July 20, 2009
Norris Law Attacks Repeat Offenders
-Signed into law on July 16, 2009 and became PC
(NASHVILLE, TN), July 20, 2009 – Governor Phil Bredesen recently signed two bills sponsored by Senate Majority Leader Mark Norris (R-Collierville) that strengthens
Tennessee’s Crooks with Guns Law. One bill adds attempted first degree murder to Tennessee’s Crooks with Guns Law, while the second measure keeps repeat violent criminals convicted of aggravated burglary behind bars longer by counting each felony committed within a 24-hour period as a separate offense.
“I am pleased that in a very tough financial year, we were able to pass an initiative to address violent crime in Tennessee,” said Norris, who is also a member of the Finance Committee which hears all legislation impacting the state’s budget. “The bill as passed, contained about 80 percent of our original proposal, which is extraordinary considering the cost of the measure and total decrease in state expenditures.”
Norris sponsored the original “Crooks with Guns” legislation that made it an additional offense to posses a firearm when committing a list of dangerous felonies like aggravated and especially aggravated kidnapping, burglary, stalking, carjacking, voluntary manslaughter, and certain drug crimes. Tennessee ranks second in the nation in the number of violent crimes. The legislation passed this year is the second cycle of bills addressing this problem.
The first bill signed into law adds a minimum of three years to the sentence of a violator who possesses a firearm during the commission of attempted first-degree murder, to be served after the underlying offense. If a violator possesses a firearm during the commission of the attempted first-degree murder and has a prior felony conviction, then a mandatory minimum of five years would be added to the sentence. In addition, if a violator possesses a firearm during the commission or an attempt to commit a dangerous felony or attempting to escape, then a mandatory minimum of six years is added to the sentence to be served after the underlying offense. A prior felony conviction from this would add 10 years onto the sentence.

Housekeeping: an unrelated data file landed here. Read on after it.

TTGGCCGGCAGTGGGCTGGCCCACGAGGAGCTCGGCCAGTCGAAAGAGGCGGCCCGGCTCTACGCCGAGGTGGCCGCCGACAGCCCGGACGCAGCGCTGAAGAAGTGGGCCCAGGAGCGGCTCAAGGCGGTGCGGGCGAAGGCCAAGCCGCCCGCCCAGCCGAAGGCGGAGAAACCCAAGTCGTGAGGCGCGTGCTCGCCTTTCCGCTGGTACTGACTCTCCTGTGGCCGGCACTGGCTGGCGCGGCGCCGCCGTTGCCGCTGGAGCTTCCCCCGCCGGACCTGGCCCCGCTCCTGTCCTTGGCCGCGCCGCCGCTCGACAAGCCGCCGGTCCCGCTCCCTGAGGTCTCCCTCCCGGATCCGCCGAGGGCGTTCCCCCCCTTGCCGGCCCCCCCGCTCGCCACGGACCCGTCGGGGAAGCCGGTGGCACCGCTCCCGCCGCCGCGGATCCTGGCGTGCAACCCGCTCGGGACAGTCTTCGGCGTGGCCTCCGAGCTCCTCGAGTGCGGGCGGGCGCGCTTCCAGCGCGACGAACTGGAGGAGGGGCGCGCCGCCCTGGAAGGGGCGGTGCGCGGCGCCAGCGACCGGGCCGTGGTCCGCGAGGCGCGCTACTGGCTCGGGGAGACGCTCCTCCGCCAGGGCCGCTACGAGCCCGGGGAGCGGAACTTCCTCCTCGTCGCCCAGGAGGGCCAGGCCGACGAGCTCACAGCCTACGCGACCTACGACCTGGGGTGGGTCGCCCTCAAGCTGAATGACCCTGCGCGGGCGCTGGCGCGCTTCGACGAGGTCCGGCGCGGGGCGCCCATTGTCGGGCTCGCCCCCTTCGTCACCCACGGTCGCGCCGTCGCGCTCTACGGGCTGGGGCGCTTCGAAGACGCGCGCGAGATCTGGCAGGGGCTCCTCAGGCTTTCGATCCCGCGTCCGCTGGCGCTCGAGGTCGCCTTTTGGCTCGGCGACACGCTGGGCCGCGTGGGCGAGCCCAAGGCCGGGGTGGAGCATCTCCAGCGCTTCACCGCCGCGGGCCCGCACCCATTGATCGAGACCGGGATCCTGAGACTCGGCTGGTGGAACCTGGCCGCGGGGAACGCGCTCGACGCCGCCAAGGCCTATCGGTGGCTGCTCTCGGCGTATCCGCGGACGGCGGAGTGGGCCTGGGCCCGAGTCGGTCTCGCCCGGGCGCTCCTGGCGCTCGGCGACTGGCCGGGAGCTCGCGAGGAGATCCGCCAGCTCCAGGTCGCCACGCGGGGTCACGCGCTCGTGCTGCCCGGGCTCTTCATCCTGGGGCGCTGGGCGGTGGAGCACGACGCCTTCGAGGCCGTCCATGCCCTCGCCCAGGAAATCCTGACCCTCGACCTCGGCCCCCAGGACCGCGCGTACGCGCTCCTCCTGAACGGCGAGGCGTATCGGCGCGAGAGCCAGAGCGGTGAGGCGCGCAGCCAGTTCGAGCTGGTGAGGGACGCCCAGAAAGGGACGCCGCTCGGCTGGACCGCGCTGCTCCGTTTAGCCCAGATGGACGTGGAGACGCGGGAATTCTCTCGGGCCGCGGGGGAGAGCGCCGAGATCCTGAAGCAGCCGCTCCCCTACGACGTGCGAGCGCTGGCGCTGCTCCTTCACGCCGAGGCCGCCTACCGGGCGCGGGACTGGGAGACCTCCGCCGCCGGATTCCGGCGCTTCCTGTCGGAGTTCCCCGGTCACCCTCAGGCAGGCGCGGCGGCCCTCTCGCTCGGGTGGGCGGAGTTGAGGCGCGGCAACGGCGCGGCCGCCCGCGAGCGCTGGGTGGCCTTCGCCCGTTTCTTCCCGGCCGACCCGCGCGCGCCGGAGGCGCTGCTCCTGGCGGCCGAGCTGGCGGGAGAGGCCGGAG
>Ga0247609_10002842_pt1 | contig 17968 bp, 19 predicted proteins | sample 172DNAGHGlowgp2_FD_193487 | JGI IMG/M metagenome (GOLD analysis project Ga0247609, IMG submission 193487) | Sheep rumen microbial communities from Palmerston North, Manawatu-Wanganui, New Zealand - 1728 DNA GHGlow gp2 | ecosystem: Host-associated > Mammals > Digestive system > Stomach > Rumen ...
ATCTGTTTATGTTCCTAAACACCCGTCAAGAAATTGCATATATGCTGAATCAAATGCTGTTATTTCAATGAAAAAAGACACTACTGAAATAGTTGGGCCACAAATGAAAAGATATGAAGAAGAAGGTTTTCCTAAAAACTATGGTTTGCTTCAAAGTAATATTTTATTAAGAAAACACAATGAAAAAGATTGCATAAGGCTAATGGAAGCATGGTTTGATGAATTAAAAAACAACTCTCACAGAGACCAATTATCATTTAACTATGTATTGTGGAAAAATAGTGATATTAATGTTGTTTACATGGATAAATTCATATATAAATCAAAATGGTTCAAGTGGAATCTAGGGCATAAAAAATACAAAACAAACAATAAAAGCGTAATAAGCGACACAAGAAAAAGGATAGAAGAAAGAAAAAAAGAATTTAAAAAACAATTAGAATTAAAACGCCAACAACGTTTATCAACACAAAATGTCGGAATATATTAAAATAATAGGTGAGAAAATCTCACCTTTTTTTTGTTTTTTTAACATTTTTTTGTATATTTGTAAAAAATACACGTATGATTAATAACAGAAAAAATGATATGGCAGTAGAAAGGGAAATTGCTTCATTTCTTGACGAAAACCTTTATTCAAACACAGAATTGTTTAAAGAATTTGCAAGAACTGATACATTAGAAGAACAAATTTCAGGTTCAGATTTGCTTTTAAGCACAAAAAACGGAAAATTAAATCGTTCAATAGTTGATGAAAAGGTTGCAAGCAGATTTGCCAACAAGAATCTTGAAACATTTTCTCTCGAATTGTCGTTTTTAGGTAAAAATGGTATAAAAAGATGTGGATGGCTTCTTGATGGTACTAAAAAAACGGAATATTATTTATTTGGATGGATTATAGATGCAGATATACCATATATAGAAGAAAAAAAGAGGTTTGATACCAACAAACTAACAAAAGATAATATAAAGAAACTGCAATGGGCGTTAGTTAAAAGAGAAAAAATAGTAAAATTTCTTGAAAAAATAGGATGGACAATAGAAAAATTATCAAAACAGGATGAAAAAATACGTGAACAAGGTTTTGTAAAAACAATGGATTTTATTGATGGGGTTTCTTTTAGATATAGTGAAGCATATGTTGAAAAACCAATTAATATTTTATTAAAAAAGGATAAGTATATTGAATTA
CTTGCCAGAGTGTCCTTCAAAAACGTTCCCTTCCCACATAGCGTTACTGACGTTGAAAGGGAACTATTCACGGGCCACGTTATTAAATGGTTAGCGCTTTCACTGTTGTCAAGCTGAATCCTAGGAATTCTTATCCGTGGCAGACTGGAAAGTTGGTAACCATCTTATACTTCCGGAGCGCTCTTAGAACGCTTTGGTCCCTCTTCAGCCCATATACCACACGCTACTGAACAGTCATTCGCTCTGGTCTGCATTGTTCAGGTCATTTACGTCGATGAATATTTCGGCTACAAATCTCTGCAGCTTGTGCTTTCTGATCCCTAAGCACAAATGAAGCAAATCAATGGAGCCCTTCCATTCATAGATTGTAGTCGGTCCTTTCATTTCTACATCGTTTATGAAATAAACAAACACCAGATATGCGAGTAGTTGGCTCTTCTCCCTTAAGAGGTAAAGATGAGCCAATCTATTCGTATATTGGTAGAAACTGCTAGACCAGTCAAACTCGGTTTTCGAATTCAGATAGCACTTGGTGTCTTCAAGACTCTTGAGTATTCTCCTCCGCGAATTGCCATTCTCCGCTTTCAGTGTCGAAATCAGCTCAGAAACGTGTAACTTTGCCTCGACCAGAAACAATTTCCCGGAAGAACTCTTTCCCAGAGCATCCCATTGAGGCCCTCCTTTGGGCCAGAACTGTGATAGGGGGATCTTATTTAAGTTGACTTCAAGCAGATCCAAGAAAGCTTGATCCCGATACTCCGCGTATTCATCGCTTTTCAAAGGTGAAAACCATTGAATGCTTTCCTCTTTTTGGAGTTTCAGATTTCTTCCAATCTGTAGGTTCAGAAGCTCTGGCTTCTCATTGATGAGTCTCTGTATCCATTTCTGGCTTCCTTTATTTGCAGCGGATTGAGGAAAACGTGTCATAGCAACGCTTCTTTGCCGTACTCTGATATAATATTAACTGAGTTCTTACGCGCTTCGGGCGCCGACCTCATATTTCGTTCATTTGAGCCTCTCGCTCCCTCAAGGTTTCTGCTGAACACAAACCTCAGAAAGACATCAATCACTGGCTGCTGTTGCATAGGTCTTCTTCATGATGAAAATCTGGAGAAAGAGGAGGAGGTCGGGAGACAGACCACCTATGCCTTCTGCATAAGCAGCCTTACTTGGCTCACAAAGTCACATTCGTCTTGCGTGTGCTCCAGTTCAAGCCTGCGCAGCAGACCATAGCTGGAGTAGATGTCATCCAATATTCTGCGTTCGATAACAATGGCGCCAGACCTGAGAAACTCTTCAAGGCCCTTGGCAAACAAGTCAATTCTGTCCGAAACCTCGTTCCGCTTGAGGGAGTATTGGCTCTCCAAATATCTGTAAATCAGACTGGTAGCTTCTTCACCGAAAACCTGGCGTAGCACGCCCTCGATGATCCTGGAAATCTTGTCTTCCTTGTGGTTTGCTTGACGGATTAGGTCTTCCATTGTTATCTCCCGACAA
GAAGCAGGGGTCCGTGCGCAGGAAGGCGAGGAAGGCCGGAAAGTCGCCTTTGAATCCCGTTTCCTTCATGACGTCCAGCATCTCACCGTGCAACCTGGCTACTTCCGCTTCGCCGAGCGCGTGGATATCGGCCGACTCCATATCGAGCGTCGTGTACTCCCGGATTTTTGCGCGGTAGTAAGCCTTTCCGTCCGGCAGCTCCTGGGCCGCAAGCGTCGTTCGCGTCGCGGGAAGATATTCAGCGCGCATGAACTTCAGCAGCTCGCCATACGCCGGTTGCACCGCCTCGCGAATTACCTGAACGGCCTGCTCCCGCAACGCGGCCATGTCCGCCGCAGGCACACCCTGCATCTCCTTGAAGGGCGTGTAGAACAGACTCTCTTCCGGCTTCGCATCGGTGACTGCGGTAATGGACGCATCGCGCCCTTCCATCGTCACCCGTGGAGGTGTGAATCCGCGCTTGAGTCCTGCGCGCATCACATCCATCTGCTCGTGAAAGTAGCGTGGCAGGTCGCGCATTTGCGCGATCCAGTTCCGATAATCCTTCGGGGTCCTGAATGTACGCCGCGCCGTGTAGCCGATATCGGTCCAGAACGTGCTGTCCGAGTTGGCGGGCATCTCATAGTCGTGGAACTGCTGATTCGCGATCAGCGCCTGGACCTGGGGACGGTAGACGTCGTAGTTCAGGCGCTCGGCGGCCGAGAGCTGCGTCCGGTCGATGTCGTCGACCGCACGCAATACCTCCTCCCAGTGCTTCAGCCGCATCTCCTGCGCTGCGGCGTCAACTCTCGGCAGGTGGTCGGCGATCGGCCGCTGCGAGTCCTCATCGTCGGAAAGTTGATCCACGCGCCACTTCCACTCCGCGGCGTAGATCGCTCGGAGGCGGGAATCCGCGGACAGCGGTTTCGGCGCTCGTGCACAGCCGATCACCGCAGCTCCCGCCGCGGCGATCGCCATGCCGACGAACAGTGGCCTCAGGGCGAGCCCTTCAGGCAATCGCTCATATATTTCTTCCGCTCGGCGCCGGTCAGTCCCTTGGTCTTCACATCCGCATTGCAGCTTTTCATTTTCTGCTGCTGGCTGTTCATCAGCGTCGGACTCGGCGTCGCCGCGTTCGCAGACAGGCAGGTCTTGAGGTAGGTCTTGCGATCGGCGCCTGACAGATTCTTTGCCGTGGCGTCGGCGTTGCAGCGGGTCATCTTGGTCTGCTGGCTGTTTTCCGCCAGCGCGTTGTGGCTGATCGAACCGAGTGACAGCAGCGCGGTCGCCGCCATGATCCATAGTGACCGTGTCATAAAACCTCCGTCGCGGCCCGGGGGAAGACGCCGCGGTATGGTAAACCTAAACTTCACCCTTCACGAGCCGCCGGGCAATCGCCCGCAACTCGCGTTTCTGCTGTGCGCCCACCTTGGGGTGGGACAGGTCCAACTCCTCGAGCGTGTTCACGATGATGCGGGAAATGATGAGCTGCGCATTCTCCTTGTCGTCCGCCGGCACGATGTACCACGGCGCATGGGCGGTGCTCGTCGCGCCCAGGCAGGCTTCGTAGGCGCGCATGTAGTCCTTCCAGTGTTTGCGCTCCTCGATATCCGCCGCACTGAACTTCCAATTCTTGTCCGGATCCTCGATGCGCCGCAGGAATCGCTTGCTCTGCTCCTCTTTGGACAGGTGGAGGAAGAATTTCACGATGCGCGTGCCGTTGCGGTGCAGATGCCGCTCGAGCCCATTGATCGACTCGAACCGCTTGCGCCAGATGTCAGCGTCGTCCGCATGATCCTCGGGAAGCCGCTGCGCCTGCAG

The second bill requires all aggravated burglaries a defendant commits within a 24-hour period to be counted as separate prior convictions for purposes of determining whether the defendant is a multiple, persistent, or career offender under the Criminal Sentencing Reform Act.
“The safety of our citizens should be a priority of state government,” added Norris. “These are not petty criminals. These are hardened criminals who use a firearm in the commission of a crime. Both of these bills aim to make our communities safer by keeping these violent repeat offenders off the street where they are no longer a danger to the public.”
If imposing harsher penalties on repeat offenders is a concern of yours, watch this http://www.wreg.com/wreg-promo-repeattnst,0,2938589.story and tune in to Channel 3 for a two part series on repeat offenders, tonight at 10:00 and tomorrow at 5:00.